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When Dick Cavett joined the late-night talk show parade in 1969, his intelligent wit pumped a much-needed breath of fresh air into the format. The show offered guests a forum for controversial opinions and didnt shy away from an occasional debate about womens liberation or the war in Vietnam. The Dick Cavett Show also became the late-night home of rock n roll, with a guest list that reads like a whos who of the eras top performers.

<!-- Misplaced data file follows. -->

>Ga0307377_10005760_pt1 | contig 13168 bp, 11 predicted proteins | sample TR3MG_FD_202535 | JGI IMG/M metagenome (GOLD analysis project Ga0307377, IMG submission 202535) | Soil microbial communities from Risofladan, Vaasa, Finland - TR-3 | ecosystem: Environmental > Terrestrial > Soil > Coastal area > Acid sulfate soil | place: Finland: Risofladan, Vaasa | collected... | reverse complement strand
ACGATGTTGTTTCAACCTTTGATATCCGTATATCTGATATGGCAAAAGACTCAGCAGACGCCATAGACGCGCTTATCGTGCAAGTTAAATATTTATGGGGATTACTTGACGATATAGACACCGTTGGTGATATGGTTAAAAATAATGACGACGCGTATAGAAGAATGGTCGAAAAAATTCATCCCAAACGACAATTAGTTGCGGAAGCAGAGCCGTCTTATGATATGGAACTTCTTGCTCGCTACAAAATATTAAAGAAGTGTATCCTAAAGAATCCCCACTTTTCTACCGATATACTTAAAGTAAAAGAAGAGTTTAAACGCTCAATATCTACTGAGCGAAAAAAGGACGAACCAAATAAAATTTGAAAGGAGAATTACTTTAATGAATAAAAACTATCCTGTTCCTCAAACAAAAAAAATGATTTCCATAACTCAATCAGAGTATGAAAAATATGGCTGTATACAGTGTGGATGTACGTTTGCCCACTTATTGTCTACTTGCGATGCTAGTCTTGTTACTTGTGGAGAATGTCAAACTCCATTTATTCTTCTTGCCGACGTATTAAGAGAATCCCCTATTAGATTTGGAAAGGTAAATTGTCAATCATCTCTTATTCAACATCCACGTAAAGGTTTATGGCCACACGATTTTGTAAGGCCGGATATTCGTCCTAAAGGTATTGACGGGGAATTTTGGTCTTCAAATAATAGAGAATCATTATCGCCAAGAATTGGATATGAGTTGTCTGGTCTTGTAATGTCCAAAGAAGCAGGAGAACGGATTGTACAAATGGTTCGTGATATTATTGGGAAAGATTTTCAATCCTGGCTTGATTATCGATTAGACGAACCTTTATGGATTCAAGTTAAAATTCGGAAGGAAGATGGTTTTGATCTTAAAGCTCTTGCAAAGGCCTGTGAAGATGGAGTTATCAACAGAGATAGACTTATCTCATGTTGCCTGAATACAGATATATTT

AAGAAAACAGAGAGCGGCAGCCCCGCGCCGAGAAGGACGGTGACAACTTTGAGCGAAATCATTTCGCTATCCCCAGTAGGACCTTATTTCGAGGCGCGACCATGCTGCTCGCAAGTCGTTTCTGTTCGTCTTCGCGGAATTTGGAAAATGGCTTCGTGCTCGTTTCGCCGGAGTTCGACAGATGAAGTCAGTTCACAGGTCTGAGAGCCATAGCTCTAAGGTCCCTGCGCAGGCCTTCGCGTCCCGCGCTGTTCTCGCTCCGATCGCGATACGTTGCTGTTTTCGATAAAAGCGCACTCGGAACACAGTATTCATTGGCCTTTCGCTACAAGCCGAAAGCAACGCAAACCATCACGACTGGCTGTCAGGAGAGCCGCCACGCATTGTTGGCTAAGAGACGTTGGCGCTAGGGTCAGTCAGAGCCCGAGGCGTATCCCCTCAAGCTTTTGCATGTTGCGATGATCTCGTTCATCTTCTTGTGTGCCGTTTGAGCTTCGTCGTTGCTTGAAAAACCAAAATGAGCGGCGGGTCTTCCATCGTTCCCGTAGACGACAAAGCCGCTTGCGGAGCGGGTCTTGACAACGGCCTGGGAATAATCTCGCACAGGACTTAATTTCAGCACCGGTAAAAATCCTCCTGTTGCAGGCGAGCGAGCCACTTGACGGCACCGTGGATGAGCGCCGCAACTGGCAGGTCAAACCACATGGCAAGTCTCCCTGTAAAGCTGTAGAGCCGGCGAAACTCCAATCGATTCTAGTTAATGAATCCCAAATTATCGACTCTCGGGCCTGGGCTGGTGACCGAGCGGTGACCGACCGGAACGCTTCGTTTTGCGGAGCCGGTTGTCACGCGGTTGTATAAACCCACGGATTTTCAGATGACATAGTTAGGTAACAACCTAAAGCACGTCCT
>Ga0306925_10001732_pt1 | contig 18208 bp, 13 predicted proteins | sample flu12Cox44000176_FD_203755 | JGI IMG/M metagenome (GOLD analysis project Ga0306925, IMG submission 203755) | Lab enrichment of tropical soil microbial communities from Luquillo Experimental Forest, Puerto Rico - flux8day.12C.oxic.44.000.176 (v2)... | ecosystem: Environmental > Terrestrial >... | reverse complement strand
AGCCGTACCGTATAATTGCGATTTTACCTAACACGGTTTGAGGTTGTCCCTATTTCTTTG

The Dick Cavett Show: Rock Icons features 9 episodes from 1969 to 1974 featuring Janis Joplin, David Bowie, George Harrison, Sly And The Family Stone, Stevie Wonder and many more. Highlights include 3 episodes with Janis Joplin and "The Woodstock Show," taped the day after the festival with Jefferson Airplane, Joni Mitchell, David Crosby and Stephen Stills. The shows also feature Cavett's interviews with many of the fascinating personalities of the day from Gloria Swanson to Debbie Reynolds to Raquel Welch."p"Also included is the featurette Cavett Meets The Rolling Stones, featuring live performance footage from the Stones and a revealing backstage interview with Mick Jagger. Adding insight and perspective to the set are episode introductions and a brand new interview with Dick Cavett. "p"Over 25 Historic Performances on 3 DVDs including: "p"Chelsea Morning Joni Mitchell"br" Somebody To Love Jefferson Airplane with David Crosby"br" Thank You (Falettinme Be Mice Elf Again) Sly And The Family Stone"br" Young Americans David Bowie"br" To Love Somebody Janis Joplin"br" Try (Just A Little Bit Harder) Janis Joplin"br" Signed, Sealed, Delivered Im Yours Stevie Wonder"br" Bangla Desh George Harrison "br" Still Crazy After All These Years Paul Simon"br" Bridge Over Troubled Water Paul Simon with The Jessy Dixon Singers "h3"Amazon.com "p"While it's a stretch calling Paul Simon or Stevie Wonder "rock," this triple DVD set presents nine entire, commercial-free episodes where Dick Cavett welcomed music superstars to his stage. From 1969-'74 his was the only talk show to invite these acts to meet mainstream America, at least half way. Although he might have been more comfortable conversing with crusty Hollywood actors, Cavett's quick mind, relatively youthful demeanor and respectful if slightly stilted approach worked moderately well with music acts not accustomed to the restrictions of network television. Here he interviews the good (a post-Bangla Desh concert George Harrison is witty and honest, as is a very articulate Paul Simon), the bad (Sly Stone in a druggy haze) and the nervous (a painfully uncomfortable David Bowie fiddles with a cane, looking as if he wished he was somewhere else), while holding his own, sometimes barely, with the Woodstock generation. The latter dominates an entire show as Jefferson Airplane, David Crosby, Stephen Stills, and Joni Mitchell hold court the day after the 1969 event. Janis Joplin appears three times (July '69, June and August '70) and is sharp, intelligent and affable mixing with guests as varied as Raquel Welch, Gloria Swanson and Douglas Fairbanks Jr. A July '72 pre-concert chat with Mick Jagger demonstrates how effectively the comparatively straight-laced Cavett meshed with the Stones' lead singer backstage at Madison Square Garden. Sonically, the primitive mono sound is surprisingly well mixed, and the discs are conveniently chapter divided to find the musical interludes, an enormous convenience that helps skip some dull patter with Cavett's other guests. These appearances by musicians that were rarely interviewed on television are historically significant and will delight fans that previously sufficed with sketchy bootlegs of this material. --Hal Horowitz